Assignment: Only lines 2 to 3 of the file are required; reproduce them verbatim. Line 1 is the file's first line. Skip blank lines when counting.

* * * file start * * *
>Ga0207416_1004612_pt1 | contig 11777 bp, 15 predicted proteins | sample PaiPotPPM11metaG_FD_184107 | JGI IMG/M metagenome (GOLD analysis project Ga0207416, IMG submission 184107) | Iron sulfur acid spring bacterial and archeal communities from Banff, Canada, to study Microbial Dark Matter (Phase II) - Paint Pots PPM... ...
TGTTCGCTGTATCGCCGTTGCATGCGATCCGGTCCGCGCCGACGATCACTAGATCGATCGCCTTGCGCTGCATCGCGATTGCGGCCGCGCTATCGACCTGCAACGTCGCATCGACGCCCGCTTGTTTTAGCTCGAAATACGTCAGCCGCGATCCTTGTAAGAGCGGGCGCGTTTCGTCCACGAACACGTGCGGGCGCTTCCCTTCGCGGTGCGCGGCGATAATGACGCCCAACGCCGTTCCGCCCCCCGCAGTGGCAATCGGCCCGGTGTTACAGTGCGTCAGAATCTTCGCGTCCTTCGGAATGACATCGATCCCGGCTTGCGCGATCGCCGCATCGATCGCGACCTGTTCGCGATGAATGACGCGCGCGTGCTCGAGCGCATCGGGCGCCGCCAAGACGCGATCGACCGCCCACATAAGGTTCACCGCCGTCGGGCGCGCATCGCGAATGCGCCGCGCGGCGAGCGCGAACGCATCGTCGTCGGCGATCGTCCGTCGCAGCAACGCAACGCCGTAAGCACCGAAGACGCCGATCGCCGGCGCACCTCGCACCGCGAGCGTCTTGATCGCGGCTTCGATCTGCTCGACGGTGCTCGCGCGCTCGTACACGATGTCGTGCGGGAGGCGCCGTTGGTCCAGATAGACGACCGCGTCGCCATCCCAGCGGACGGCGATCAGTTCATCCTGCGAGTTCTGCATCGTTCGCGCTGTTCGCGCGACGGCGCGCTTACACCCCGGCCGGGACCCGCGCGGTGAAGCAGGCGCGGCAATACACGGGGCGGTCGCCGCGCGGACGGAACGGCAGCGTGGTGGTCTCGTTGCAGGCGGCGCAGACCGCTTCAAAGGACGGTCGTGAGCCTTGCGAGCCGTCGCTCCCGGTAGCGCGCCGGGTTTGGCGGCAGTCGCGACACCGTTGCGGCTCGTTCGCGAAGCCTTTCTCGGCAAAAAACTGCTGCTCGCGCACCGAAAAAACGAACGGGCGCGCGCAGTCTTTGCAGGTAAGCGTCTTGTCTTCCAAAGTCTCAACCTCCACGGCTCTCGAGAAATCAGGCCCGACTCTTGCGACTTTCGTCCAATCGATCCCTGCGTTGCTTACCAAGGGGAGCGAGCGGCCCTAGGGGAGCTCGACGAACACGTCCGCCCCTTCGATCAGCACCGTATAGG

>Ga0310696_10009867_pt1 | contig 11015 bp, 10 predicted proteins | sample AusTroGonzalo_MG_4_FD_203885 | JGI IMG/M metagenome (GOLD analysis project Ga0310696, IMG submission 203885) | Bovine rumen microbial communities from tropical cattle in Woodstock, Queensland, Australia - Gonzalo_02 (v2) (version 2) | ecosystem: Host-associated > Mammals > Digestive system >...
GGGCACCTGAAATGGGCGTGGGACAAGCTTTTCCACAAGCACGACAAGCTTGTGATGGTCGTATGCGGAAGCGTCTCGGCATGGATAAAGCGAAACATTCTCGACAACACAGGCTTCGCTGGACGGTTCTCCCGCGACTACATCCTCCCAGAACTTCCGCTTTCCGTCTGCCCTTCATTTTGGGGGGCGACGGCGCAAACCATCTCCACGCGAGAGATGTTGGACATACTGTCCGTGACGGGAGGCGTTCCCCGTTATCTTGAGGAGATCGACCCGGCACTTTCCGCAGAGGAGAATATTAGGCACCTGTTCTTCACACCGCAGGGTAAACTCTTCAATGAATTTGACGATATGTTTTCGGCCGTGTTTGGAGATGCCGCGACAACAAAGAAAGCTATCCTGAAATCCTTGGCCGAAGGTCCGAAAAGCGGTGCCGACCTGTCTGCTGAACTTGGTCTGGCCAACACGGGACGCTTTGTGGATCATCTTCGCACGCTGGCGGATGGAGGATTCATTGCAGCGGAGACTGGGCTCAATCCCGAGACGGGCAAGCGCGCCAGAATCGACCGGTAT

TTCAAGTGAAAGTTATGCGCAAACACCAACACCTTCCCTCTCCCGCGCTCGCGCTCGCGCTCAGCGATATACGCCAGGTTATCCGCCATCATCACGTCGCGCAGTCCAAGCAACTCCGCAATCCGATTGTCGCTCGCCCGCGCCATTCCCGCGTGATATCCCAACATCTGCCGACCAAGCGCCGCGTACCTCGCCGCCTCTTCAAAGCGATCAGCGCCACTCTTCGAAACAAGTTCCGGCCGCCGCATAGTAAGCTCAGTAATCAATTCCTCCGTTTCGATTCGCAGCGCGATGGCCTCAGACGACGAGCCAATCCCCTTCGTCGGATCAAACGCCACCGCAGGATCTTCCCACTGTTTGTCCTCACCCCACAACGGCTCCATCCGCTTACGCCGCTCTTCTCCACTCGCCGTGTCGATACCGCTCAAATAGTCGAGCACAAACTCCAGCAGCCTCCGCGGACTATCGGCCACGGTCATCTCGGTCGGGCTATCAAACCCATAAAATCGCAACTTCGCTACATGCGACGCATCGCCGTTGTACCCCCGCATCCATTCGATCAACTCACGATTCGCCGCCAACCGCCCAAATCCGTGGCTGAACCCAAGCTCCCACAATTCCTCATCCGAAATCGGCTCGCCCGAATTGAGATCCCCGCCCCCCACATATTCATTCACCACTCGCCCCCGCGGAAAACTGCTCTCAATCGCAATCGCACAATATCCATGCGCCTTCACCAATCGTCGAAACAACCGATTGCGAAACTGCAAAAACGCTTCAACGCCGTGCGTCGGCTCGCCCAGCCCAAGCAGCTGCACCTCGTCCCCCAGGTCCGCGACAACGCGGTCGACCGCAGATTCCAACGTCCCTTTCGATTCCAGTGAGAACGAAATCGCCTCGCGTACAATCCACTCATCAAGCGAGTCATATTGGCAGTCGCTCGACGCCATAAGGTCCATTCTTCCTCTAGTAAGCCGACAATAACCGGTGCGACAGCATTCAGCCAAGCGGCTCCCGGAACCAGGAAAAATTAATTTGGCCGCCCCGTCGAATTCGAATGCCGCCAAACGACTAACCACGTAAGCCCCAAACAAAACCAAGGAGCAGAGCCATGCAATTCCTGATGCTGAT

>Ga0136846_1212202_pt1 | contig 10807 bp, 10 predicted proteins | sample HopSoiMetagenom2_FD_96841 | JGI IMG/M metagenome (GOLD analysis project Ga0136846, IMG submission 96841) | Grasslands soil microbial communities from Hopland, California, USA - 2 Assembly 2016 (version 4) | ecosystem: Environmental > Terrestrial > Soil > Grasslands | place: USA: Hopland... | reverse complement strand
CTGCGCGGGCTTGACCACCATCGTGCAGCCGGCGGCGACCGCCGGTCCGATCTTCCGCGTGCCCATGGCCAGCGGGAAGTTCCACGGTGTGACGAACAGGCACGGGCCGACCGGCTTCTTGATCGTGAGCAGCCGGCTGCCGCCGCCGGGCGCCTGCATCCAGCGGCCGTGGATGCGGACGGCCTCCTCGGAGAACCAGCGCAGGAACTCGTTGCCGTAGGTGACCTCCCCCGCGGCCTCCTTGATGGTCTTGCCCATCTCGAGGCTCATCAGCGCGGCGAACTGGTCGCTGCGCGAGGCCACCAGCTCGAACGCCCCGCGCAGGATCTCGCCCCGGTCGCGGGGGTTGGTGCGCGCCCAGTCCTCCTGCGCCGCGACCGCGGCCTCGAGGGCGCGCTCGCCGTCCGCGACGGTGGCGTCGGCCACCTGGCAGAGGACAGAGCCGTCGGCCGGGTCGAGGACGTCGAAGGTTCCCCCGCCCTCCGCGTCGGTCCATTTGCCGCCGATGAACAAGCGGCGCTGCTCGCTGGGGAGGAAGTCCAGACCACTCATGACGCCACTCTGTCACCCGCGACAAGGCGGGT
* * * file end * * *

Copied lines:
TGTTCGCTGTATCGCCGTTGCATGCGATCCGGTCCGCGCCGACGATCACTAGATCGATCGCCTTGCGCTGCATCGCGATTGCGGCCGCGCTATCGACCTGCAACGTCGCATCGACGCCCGCTTGTTTTAGCTCGAAATACGTCAGCCGCGATCCTTGTAAGAGCGGGCGCGTTTCGTCCACGAACACGTGCGGGCGCTTCCCTTCGCGGTGCGCGGCGATAATGACGCCCAACGCCGTTCCGCCCCCCGCAGTGGCAATCGGCCCGGTGTTACAGTGCGTCAGAATCTTCGCGTCCTTCGGAATGACATCGATCCCGGCTTGCGCGATCGCCGCATCGATCGCGACCTGTTCGCGATGAATGACGCGCGCGTGCTCGAGCGCATCGGGCGCCGCCAAGACGCGATCGACCGCCCACATAAGGTTCACCGCCGTCGGGCGCGCATCGCGAATGCGCCGCGCGGCGAGCGCGAACGCATCGTCGTCGGCGATCGTCCGTCGCAGCAACGCAACGCCGTAAGCACCGAAGACGCCGATCGCCGGCGCACCTCGCACCGCGAGCGTCTTGATCGCGGCTTCGATCTGCTCGACGGTGCTCGCGCGCTCGTACACGATGTCGTGCGGGAGGCGCCGTTGGTCCAGATAGACGACCGCGTCGCCATCCCAGCGGACGGCGATCAGTTCATCCTGCGAGTTCTGCATCGTTCGCGCTGTTCGCGCGACGGCGCGCTTACACCCCGGCCGGGACCCGCGCGGTGAAGCAGGCGCGGCAATACACGGGGCGGTCGCCGCGCGGACGGAACGGCAGCGTGGTGGTCTCGTTGCAGGCGGCGCAGACCGCTTCAAAGGACGGTCGTGAGCCTTGCGAGCCGTCGCTCCCGGTAGCGCGCCGGGTTTGGCGGCAGTCGCGACACCGTTGCGGCTCGTTCGCGAAGCCTTTCTCGGCAAAAAACTGCTGCTCGCGCACCGAAAAAACGAACGGGCGCGCGCAGTCTTTGCAGGTAAGCGTCTTGTCTTCCAAAGTCTCAACCTCCACGGCTCTCGAGAAATCAGGCCCGACTCTTGCGACTTTCGTCCAATCGATCCCTGCGTTGCTTACCAAGGGGAGCGAGCGGCCCTAGGGGAGCTCGACGAACACGTCCGCCCCTTCGATCAGCACCGTATAGG

>Ga0310696_10009867_pt1 | contig 11015 bp, 10 predicted proteins | sample AusTroGonzalo_MG_4_FD_203885 | JGI IMG/M metagenome (GOLD analysis project Ga0310696, IMG submission 203885) | Bovine rumen microbial communities from tropical cattle in Woodstock, Queensland, Australia - Gonzalo_02 (v2) (version 2) | ecosystem: Host-associated > Mammals > Digestive system >...